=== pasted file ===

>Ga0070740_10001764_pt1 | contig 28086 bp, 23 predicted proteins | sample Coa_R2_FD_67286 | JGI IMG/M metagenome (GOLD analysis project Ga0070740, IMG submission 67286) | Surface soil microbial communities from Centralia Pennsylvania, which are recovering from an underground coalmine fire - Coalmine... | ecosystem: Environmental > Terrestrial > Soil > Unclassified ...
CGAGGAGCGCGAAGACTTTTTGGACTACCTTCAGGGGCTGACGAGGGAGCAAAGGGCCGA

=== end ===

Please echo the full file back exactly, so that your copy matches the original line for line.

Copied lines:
>Ga0070740_10001764_pt1 | contig 28086 bp, 23 predicted proteins | sample Coa_R2_FD_67286 | JGI IMG/M metagenome (GOLD analysis project Ga0070740, IMG submission 67286) | Surface soil microbial communities from Centralia Pennsylvania, which are recovering from an underground coalmine fire - Coalmine... | ecosystem: Environmental > Terrestrial > Soil > Unclassified ...
CGAGGAGCGCGAAGACTTTTTGGACTACCTTCAGGGGCTGACGAGGGAGCAAAGGGCCGA